Aurora’s hive is doing very well. After our miserable March weather, where I worried I would lose them, they’ve rebounded in the April warmth. I was/am concerned with the frequency that I’m seeing white, almost adult pupae being dragged out of the hive and dumped into the grass – either there are too many drones, or they got chilled or the hive is using the drone cells to harvest/remove varroa mites. Or something. I am not as worried as I was, as this past weekend I thought they were swarming there were so many bees out. It was wonderful. I think they were just all out en masse because it was a warm afternoon and the hive needed cooling, but I wished I had an extra hive to catch a swarm. (It’s on my list, but I haven’t gotten to it yet.) I was thrilled to see so many, and took a dozen pictures of them and my little beeyard. I haven’t named the new hive/queen yet, though Regina or Beatrix are on the list.

The other big news is the arrival of twins. Twice.  More on this in my next post, but suffice it to say that the cute factor is squee inducing. 

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6 thoughts on “Beeyard blunderings

  1. We’ve all been there with the bees, sounds like the kind of thing I would do! Like your choices of new queen names.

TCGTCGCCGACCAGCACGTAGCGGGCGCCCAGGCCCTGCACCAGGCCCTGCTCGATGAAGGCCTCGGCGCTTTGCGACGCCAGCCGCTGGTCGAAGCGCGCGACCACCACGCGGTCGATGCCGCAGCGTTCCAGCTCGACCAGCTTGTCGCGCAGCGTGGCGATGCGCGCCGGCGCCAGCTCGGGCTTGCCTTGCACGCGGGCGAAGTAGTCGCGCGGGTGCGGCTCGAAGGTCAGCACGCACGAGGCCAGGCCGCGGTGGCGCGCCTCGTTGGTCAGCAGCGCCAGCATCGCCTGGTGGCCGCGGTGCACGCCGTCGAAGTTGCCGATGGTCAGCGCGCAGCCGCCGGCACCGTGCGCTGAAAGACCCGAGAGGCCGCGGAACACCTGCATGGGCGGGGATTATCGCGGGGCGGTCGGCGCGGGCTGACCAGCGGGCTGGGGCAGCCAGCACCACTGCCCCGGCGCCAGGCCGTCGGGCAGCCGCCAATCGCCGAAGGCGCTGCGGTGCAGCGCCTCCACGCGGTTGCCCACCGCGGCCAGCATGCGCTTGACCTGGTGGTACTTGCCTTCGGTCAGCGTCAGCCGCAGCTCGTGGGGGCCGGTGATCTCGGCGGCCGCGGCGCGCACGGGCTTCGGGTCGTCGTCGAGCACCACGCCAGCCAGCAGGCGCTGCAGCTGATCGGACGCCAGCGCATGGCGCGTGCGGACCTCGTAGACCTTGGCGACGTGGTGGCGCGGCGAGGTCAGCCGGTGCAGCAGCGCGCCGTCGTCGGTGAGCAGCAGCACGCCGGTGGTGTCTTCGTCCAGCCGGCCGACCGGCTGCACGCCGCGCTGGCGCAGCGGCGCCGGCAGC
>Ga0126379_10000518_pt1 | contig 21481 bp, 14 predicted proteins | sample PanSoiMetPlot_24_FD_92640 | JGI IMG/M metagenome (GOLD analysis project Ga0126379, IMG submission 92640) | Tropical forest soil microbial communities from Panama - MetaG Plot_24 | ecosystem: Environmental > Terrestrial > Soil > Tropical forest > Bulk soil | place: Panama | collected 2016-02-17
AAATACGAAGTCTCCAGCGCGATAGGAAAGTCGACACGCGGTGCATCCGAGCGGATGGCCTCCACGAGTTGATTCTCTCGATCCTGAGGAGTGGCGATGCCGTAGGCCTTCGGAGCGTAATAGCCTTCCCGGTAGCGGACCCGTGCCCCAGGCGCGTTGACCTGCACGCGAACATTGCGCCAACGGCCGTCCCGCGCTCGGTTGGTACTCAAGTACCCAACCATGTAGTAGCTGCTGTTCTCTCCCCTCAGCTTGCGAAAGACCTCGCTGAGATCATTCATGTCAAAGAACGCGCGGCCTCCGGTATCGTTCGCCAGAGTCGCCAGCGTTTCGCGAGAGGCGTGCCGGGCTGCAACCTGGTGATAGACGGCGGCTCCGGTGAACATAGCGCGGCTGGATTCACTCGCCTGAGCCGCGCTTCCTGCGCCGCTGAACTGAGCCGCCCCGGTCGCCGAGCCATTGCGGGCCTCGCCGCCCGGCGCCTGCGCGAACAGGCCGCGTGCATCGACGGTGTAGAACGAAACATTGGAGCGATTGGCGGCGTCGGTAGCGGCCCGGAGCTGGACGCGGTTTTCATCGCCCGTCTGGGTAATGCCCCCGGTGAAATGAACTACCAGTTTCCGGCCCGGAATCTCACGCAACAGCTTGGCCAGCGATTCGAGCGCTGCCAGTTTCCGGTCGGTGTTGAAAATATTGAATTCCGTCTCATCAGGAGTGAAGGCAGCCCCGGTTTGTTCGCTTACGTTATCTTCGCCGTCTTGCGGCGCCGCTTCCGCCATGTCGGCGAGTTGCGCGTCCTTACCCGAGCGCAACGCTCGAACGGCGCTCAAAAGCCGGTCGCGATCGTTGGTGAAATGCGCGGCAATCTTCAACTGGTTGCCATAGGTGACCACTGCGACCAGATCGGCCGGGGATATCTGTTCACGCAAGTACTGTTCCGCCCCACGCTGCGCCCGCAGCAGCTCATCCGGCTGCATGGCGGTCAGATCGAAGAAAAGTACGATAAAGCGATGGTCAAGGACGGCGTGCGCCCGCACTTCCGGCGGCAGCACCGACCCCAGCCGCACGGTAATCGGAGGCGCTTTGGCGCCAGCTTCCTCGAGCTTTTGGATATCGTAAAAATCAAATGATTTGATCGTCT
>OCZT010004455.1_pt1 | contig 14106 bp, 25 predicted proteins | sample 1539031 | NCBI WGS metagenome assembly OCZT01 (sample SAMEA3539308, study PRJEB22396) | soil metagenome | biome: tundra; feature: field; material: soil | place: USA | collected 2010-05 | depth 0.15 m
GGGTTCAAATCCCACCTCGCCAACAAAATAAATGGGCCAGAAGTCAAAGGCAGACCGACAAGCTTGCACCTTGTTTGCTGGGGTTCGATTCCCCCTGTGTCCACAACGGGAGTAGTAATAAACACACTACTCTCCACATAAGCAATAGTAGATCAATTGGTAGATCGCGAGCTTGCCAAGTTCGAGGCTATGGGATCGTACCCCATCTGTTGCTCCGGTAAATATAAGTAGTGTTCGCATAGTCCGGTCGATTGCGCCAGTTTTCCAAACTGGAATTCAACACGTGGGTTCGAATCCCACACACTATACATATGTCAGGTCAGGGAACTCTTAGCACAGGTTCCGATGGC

• mcfwriter on said:

      Thanks Emily. I am still appalled with myself on this one, but thankfully they’ve seemed to survive my attempts to care for them !!. And glad you like the names – it’s all your fault, you know 🙂 I’d never thought about it until reading about your Rosemary and Lavender, and now Myrrh. Hope the latter has had her maiden flight and is back safe and growing the hive.

      • Bees can put up with a lot from us! Glad Emma and I started a trend for queen naming 🙂

        Sadly it’s still too wet and cold for us to check whether Myrrh is alive and laying, this April was the wettest in the UK since records began and May isn’t much better so far.

      • mcfwriter on said:

        I feel your pain, Emily. Our spring last year was that way – wet, wet, and more wet, and cold too. It was July before it started to warm up. This year hasn’t been as bad overall, though March was a record setter here (Seattle, USA). I find it all bothers me more now that I have bees – I worry about my girls; the damp is so hard on them. Hope you get some sunshine soon!

  2. I have become a compulsive checker of the forecast since getting bees. Luckily in this country that is socially acceptable, 90% of small talk is about the weather. Wishing sunshine to both of us and our poor soggy bees. By the way your hives are a fabulous colour, such a vibrant green.

  3. What adventures and so much to learn with keeping bees but how much fun to be allowed into their lives.